Posted in Jeanne Marie

I Am My Father’s Daughter

I am my father’s daughter.
He taught me about reality, insanity and how to find crumbs of love beneath the rubble.
I listened to him for so many years, ranting and raving against society, the government and his bosses.
He was a mason.
He wouldn’t build fireplaces if the contractors didn’t build the houses to his standards and he always fought with his bosses until they would fire him or he would quit.
The excitement we all felt as he found each job and the despair we felt when he lost them was a roller coaster ride of emotions. Do we eat hamburgers versus do we eat saltines and peanut butter.
What he said when he was screaming and yelling was not always crazy. He was equally intelligent and creative, such a hard combination to juggle mentally. Very confusing.
When I first went to AA he was there during one of his rare fits of sobriety.
People told me to stay away from that man, crazy Bill, and I’d say, “I would, but he’s my dad and he’s sober and I love him.”
He didn’t ever stay sober very long, but when he was sober, he was quiet and soft and gentle.
He taught me to love nature and to appreciate the free beauty in the world. My daughters loved their grandpa, but they only saw him when he was sober so that was all they knew…
One winter when he was sober, I asked him if he wanted to come inside and live with us, but he chose to sleep outside in his truck because he said he felt safe there.
He would come in my little apartment to shave and shower and wipe away every trace that he had ever been inside. Every week when he got paid, he would give me thirteen dollars. Ten for me and a dollar for each of the kids.
I still have the note he wrapped the money in the first week. He left it in my mailbox.
I treasure that note because I am my father’s daughter.
He taught me that material possessions meant nothing.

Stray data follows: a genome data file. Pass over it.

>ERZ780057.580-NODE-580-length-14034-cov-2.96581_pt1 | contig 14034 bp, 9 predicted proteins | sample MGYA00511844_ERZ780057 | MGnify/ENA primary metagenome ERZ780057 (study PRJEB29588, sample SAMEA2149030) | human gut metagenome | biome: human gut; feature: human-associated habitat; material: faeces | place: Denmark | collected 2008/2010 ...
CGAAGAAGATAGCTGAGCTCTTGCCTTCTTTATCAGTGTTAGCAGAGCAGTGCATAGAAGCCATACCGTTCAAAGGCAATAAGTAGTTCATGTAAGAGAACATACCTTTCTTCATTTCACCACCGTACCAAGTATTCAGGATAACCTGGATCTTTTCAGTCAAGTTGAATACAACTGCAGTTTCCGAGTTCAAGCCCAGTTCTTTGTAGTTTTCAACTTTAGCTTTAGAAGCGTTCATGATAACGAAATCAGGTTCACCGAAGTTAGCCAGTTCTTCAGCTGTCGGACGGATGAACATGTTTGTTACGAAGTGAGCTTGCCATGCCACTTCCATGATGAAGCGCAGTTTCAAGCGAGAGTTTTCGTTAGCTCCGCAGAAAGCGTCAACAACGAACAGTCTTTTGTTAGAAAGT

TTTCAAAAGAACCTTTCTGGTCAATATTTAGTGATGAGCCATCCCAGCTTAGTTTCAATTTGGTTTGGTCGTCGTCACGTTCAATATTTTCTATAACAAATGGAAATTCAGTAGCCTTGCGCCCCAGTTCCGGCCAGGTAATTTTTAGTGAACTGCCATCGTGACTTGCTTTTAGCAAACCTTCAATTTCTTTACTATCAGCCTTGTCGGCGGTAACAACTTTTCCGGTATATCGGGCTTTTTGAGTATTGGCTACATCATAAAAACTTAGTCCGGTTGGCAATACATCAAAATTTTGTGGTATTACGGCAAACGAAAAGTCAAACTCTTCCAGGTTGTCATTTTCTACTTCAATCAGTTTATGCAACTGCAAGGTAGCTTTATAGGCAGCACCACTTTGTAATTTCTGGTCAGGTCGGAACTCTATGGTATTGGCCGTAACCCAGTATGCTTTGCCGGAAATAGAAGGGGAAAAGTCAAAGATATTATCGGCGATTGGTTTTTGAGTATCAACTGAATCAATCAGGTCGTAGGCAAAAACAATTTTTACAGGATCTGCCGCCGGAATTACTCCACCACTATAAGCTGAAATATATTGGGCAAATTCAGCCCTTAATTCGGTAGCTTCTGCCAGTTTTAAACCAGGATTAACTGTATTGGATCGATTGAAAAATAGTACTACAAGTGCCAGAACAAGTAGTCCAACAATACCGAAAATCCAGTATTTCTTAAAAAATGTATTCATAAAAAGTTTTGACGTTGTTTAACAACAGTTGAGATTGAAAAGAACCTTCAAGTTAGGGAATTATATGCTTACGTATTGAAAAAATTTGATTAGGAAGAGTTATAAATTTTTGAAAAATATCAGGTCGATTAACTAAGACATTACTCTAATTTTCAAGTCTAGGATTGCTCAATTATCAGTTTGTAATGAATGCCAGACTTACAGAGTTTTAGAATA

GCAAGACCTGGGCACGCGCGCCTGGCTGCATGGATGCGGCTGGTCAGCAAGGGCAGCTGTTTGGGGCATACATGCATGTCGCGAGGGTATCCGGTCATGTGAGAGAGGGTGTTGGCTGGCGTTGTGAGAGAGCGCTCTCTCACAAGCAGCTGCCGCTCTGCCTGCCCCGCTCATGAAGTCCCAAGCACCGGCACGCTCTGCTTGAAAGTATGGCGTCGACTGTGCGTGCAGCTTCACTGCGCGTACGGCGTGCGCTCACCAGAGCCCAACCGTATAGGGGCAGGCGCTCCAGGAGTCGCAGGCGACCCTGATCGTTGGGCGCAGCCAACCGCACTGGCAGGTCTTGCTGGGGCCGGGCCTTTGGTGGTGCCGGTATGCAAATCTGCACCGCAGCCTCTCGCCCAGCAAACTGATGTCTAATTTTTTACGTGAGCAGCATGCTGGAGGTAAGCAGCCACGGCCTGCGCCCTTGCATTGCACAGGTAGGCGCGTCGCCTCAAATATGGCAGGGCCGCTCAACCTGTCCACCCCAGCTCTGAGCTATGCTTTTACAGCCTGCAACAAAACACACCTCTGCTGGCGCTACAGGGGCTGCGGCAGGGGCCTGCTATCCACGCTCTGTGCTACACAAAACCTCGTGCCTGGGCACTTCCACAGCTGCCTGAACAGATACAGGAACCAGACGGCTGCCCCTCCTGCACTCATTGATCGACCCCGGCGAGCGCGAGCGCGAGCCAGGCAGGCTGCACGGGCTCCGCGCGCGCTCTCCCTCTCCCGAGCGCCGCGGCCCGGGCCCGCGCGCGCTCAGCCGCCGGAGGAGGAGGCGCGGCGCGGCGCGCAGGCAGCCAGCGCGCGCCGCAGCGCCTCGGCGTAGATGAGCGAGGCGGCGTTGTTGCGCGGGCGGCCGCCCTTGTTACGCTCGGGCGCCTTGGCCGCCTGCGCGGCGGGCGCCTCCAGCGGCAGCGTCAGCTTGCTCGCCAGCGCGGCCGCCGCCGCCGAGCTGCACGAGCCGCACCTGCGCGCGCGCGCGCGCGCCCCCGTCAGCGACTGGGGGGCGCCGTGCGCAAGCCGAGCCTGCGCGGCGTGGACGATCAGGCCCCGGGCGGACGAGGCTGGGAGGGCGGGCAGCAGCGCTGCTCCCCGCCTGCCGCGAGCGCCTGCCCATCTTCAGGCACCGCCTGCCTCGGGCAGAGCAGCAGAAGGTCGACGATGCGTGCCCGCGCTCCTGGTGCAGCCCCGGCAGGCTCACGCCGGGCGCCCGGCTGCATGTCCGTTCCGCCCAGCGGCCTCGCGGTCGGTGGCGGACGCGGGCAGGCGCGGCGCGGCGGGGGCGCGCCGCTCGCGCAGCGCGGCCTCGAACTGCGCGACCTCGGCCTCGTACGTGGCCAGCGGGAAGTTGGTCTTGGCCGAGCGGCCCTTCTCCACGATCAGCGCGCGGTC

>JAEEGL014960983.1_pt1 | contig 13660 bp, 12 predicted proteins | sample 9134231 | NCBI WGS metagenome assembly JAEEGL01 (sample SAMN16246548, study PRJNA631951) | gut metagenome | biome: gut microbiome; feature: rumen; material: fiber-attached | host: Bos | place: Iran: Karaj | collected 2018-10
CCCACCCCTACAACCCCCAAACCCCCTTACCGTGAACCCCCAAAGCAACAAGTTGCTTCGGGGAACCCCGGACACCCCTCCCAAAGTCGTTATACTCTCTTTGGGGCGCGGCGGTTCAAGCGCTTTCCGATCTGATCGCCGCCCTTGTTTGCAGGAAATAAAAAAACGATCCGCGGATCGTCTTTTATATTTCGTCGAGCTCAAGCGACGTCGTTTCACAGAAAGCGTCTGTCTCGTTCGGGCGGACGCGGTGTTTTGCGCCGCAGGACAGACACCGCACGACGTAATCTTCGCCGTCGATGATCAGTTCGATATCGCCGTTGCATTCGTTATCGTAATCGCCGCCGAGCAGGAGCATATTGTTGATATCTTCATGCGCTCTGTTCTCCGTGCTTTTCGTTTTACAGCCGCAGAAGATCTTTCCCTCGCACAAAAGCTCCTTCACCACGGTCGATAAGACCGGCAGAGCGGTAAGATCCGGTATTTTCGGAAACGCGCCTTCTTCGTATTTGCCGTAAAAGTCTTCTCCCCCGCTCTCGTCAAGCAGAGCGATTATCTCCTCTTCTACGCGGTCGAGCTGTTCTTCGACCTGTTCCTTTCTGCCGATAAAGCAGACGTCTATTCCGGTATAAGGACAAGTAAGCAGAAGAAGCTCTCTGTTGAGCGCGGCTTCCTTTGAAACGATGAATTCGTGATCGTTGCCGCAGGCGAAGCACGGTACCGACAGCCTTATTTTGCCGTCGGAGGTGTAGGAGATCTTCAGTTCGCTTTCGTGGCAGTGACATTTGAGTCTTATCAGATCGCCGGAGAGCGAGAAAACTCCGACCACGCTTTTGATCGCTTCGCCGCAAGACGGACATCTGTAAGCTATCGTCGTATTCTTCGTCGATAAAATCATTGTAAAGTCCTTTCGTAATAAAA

He taught me that by always leaving everything we had behind when we moved, but I learned it.
He taught me that by selling everything he bought my mother in the moneyed days of summer during the cold, bitter days of winter, to buy his beer, but I learned it.
He taught me that money was hard earned. He taught me that by making me beg for a nickel for the ice cream man, but I learned it.
He taught me that women were strong and that they could survive almost anything and get up and go to work the next day because they had to feed the family, pay the rent and put fuel in the furnace.
He taught me that by the way that he treated my mom, screaming at her and calling her a whore all night and I learned from her too.
I watched the way she survived, how she went to work every morning no matter how little sleep she had the night before, and yes, I learned.
My dad was a paranoid, schizophrenic, bipolar, seldom sober alcoholic, but much of what he said was the truth and he was before his time, so I guess he was also a prophet.
He was a prophet who filled prescriptions for Valium and Librium to stay sober. He was a prophet who could not handle the ugliest parts of humanity when he was sober, (including himself) so he drank to forget and would once more become ugly and cruel and then he would get sober again, hating himself so much that he would drink just to forget.
He taught my brother the craft of brick laying and then he tortured my brother for being his equal.
Yet, when Dad went crazy and tried to kill his mother and father, it was my brother who got him from jail and into a VA hospital, all the while accepting verbal abuse and being disowned for bringing him where he could get help instead of jail time.
One of my best memories of my dad is when at fourteen I asked for a stereo and had it the next day.
One of my brother’s worst memories is when Dad took away his hunting rifle and sold it to buy my stereo.
My dad was a good man and he was a bad man.
He was my father and I hated him and I loved him.
Forty years ago, when he was living on the streets, my sister and I got him a little apartment in our building.